Elephant is the flagship species and indicative of the potential productivity of the habitat. Leopard is in the apex of biological pyramid. Chital, Barking deer, Mouse deer, Wild pig, Common langur, Rhesus monkey, small Indian civet, Common Indian mongoose, Small Indian mongoose, Ruddy mongoose, Pangolin, Sloth bear, Ratel, Indian wolf and Hyena are other mammals of the area. Wild dogs are occasionally seen. Prominent birds of the sanctuary are Peafowl, Red jungle fowl, Crested serpent eagle, Great horned owl, Black headed oriole, Paradise fly catcher, Coucal and stone curlew. Among reptiles, Rock python and Bengal Monitor lizard are quite common. Chameleon, Common skink, Indian flap shell turtle, Russel's viper, Bamboo pit viper, Common krait, Common vine snake, Kukri snake, Indian bronze back are indicative reptiles. Mugger crocodiles have remarkably adapted to large water bodies after their release.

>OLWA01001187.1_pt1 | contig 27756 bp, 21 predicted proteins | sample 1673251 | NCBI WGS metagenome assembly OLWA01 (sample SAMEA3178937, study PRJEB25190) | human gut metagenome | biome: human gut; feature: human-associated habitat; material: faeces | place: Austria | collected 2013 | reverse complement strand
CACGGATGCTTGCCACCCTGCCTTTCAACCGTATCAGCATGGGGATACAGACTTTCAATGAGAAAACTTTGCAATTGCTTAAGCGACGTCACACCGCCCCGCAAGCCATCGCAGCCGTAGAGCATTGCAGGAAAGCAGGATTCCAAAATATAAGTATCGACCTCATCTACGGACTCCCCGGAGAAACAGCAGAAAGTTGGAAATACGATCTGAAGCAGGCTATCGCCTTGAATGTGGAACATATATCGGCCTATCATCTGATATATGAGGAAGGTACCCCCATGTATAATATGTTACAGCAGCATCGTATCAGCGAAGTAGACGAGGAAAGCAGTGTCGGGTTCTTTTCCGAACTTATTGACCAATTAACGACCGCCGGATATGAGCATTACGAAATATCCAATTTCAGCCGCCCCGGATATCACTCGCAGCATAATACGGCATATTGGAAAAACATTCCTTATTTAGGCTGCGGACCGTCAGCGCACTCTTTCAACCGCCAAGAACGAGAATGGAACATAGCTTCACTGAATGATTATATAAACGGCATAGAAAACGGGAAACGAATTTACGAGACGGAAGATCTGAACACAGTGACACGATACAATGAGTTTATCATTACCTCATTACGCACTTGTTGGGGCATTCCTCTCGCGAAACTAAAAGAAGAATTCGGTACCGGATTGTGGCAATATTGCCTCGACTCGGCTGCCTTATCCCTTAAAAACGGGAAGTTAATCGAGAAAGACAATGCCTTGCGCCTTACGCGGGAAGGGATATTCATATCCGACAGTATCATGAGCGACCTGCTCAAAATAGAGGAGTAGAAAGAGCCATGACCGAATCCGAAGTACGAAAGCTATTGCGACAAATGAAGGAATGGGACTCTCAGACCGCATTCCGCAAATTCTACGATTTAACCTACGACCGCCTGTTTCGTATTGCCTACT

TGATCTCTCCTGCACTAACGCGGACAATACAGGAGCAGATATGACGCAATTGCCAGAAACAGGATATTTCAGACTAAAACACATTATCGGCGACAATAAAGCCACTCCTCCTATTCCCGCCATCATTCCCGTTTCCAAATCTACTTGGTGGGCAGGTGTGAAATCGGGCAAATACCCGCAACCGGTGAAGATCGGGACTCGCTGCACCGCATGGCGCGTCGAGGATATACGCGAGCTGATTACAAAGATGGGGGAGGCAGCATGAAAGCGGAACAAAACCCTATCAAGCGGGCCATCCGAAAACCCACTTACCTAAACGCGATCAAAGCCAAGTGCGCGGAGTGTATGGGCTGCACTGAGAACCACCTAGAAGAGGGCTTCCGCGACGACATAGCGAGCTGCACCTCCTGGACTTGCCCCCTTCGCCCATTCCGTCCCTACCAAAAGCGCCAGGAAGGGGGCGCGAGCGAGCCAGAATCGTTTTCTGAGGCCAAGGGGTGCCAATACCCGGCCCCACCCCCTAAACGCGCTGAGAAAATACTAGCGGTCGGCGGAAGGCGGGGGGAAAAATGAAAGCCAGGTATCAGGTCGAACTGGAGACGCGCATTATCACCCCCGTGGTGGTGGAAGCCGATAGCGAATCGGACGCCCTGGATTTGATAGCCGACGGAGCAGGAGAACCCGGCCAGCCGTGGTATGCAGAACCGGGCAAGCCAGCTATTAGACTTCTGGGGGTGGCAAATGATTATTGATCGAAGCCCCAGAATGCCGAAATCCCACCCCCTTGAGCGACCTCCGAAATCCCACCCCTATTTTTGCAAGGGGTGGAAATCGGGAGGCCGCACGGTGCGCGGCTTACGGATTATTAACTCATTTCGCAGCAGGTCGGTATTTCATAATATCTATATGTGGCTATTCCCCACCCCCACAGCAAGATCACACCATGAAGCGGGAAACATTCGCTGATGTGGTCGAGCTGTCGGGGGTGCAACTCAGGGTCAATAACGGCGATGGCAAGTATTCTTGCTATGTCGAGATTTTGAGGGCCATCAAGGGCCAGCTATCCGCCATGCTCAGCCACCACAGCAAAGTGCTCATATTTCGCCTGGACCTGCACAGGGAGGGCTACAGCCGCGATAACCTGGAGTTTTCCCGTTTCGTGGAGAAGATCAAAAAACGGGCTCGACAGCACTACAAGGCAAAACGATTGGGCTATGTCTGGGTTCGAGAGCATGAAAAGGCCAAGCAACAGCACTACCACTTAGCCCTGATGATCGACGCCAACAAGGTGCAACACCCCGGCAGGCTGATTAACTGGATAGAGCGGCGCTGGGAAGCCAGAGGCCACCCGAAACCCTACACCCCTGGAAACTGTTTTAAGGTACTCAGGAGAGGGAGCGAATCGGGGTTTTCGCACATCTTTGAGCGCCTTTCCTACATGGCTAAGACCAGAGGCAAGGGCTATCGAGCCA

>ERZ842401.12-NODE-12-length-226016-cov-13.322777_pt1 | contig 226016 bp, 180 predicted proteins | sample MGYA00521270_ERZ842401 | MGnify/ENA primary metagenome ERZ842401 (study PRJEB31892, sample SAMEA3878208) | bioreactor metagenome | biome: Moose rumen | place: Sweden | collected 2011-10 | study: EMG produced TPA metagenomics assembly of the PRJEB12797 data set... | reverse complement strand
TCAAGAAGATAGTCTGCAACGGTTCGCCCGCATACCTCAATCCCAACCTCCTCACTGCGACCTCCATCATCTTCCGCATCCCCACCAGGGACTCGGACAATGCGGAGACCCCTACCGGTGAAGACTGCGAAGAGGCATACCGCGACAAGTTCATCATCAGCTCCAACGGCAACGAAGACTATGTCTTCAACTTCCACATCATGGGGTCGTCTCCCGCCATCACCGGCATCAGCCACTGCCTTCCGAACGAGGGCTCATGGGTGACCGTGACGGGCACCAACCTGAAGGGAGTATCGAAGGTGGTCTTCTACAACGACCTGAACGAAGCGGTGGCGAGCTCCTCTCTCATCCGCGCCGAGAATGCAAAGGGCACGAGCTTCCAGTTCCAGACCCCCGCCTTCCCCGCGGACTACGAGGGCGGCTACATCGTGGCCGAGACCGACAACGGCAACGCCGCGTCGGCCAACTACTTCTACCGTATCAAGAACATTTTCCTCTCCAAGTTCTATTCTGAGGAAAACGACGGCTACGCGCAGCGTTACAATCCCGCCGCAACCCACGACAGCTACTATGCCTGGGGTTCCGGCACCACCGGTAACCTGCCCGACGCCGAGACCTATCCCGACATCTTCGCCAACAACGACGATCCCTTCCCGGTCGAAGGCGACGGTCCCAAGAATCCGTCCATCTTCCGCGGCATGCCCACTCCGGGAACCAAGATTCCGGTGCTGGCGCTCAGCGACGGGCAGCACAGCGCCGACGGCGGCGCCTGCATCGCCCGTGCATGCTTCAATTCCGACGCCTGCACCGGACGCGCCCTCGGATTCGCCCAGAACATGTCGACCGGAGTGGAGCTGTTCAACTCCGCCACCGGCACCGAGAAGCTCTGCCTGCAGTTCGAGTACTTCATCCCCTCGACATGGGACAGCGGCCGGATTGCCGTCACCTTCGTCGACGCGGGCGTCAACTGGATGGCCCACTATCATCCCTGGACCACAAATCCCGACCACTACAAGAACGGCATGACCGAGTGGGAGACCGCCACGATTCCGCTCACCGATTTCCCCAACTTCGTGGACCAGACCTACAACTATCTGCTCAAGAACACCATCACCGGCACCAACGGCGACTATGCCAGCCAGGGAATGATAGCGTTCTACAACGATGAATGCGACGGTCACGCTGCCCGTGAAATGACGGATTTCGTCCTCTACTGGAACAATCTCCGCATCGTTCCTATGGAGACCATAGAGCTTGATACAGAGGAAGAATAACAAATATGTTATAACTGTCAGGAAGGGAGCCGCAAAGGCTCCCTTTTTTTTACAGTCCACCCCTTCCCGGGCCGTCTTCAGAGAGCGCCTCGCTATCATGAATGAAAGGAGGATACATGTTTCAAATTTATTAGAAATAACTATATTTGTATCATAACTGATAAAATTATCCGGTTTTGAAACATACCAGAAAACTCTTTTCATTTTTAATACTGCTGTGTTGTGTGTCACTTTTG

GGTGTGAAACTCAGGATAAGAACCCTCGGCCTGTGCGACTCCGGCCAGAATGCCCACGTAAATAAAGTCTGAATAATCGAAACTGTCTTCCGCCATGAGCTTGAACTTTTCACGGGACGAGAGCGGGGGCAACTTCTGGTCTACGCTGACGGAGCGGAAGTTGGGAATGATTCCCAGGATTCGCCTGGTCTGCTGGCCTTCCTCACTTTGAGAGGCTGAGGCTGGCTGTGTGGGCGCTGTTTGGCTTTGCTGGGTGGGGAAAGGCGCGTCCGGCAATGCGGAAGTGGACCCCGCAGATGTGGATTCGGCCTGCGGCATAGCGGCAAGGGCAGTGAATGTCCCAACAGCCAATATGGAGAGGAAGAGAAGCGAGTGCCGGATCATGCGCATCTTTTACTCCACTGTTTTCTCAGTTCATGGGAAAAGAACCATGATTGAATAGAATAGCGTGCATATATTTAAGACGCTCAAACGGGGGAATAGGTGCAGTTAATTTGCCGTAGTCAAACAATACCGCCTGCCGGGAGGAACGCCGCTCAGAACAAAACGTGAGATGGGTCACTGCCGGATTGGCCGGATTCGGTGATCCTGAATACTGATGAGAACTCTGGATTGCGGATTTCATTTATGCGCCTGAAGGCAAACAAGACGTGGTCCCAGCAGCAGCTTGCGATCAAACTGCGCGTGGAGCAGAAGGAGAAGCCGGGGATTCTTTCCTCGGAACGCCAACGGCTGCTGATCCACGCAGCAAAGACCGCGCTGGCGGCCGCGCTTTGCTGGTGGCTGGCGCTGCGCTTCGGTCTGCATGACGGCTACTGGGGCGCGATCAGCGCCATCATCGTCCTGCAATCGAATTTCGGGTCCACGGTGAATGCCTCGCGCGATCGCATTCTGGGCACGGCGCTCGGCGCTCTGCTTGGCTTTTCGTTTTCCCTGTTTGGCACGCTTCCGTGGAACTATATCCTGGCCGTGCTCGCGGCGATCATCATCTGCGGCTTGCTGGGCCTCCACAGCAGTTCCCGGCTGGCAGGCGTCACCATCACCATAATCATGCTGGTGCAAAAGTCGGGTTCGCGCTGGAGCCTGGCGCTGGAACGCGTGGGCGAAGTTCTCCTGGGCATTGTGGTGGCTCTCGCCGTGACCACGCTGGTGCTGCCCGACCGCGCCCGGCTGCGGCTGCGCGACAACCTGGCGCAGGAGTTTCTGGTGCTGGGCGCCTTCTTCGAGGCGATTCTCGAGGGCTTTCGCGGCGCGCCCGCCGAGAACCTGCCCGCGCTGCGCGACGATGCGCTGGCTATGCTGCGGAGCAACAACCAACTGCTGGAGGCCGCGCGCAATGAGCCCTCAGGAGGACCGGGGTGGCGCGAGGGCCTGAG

Chital or spotted deer, the most beautiful of all deer is commonly encountered in groups of 3-7 on forest roads, forest openings, grass lands, foreshore of water bodies and even near guard camps. Godibari, Kochilaberana, Ambokhali, Saunsha-berana, Mahuriabadi, Kumarkhunti, Jhalara, Ambilo and Saurabiula are places of good sighting success. 

The ‘Gayal’ or Indian Bison has been lost since long. Kheluachua, the mud wallow of playful Sambars exists but the Sambar is gone. The last tigress of the forest 'Kanan' embraced captivity in search of a mate at Nandankanan in 1968. This is history. The presence of Leopard - the prince of cats, which has staged a come back and filled the vacant niche left by tiger, can be known from pug-marks. Look for it on the edge of water or on pug impression-pads(P.I.P) across roads. Expect the leopard at Kheluachua, Gadanbhanga, Ambilo, Chhatiani and Bualigarh . You may find one if lucky.